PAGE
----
“I have a great many notions,” replied Virginia quietly. “Whether they are foolish or not depends upon my right understanding of what He would do. As soon as I find out I shall do it.”
“Excuse me, ladies,” said Rollin, rising from the table. “The conversation is getting beyond my depth. I shall retire to the library for a cigar.”
He went out of the dining-room and there was silence for a moment. Madam Page waited until the servant had brought in something and then asked her to go out. She was angry and her anger was formidable, although checked I m some measure by the presence of Rachel.
“I am older by several years than you, young ladies,” she said, and her traditional type of bearing seemed to Rachel to rise up like a great frozen wall between her and every conception of Jesus as a sacrifice. “What you have promised, in a spirit of false emotion I presume, is impossible of performance.”
“Do you mean, grandmother, that we cannot possibly act as our Lord would? or do you mean that, if we try to, we shall offend the customs and prejudices of society?” asked Virginia.
“It is not required! It is not necessary! Besides how can you act with any—” Madam Page paused, broke off her sentence, and then turned to Rachel. “What will your mother say to your decision? My dear, is it not foolish? What do you expect to do with your voice anyway?”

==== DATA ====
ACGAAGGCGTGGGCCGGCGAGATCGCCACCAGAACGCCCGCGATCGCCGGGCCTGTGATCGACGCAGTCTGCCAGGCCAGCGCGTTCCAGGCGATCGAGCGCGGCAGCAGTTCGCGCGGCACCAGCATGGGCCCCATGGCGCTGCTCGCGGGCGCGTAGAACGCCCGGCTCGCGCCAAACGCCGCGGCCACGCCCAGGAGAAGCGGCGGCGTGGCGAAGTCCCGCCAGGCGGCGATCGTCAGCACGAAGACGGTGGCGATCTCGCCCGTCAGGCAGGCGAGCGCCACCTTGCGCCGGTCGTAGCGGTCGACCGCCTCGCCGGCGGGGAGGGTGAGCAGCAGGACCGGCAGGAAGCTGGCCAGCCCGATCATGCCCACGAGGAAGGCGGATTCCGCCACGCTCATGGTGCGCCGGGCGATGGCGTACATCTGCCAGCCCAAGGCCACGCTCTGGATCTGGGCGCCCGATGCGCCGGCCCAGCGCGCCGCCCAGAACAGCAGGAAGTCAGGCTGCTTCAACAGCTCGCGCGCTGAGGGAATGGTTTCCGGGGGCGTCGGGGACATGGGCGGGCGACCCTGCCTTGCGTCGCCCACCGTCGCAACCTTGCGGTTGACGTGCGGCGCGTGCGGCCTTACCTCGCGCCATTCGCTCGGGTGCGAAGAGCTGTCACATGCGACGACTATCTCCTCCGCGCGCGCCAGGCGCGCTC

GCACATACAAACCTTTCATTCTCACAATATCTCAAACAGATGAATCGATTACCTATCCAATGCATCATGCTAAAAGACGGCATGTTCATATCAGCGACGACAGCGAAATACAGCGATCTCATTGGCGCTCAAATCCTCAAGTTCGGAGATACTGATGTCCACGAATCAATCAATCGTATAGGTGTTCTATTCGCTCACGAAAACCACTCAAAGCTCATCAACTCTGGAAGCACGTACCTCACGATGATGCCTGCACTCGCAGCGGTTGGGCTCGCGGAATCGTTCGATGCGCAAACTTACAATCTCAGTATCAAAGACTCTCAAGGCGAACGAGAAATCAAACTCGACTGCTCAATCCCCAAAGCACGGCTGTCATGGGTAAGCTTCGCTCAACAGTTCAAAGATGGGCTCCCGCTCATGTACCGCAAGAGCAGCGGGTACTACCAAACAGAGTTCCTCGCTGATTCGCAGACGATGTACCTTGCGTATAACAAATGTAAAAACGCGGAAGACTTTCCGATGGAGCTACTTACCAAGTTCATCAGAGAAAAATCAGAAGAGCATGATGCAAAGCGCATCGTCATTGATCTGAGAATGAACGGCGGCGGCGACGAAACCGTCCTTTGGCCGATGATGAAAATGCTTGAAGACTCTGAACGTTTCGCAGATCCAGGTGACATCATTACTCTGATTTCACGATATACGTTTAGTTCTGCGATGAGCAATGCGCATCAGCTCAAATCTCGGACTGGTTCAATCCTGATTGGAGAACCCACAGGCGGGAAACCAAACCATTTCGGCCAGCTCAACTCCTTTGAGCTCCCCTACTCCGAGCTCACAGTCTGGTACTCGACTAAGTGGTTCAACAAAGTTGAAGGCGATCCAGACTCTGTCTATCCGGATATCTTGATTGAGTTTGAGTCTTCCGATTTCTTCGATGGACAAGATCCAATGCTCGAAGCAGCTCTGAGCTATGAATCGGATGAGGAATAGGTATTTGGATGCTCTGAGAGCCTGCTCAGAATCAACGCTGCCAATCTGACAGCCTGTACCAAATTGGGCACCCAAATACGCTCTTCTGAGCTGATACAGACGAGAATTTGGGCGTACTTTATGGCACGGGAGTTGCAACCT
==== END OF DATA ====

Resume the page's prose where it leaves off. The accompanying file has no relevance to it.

“I don’t know what mother will say yet,” Rachel answered, with a great shrinking from trying to give her mother’s probable answer. If there was a woman in all Raymond with great ambitions for her daughter’s success as a singer, Mrs. Winslow was that woman.
“Oh! you will see it in a different light after wiser thought of it. My dear,” continued Madam Page rising from the table, “you will live to regret it if you do not accept the concert company’s offer or something like it.”
Rachel was glad to escape and be by herself. A plan was slowly forming in her mind, and she wanted to be alone and think it out carefully. But before she had walked two blocks she was annoyed to find Rollin Page walking beside her.
“Sorry to disturb your thoughts, Miss Winslow, but I happened to be going your way and had an idea you might not object. In fact, I’ve been walking here for a whole block and you haven’t objected.”
“I did not see you,” said Rachel briefly.
“I wouldn’t mind that if you only thought of me once in a while,” said Rollin suddenly. He took one last nervous puff on his cigar, tossed it into the street and walked along with a pale look on his face.
Rachel was surprised, but not startled. She had known Rollin as a boy, and there had been a time when they had used each other’s first name familiarly. Lately, however, something in Rachel’s manner had put an end to that. She was used to his direct attempts at compliments and was sometimes amused by them. Today she honestly wished him anywhere else.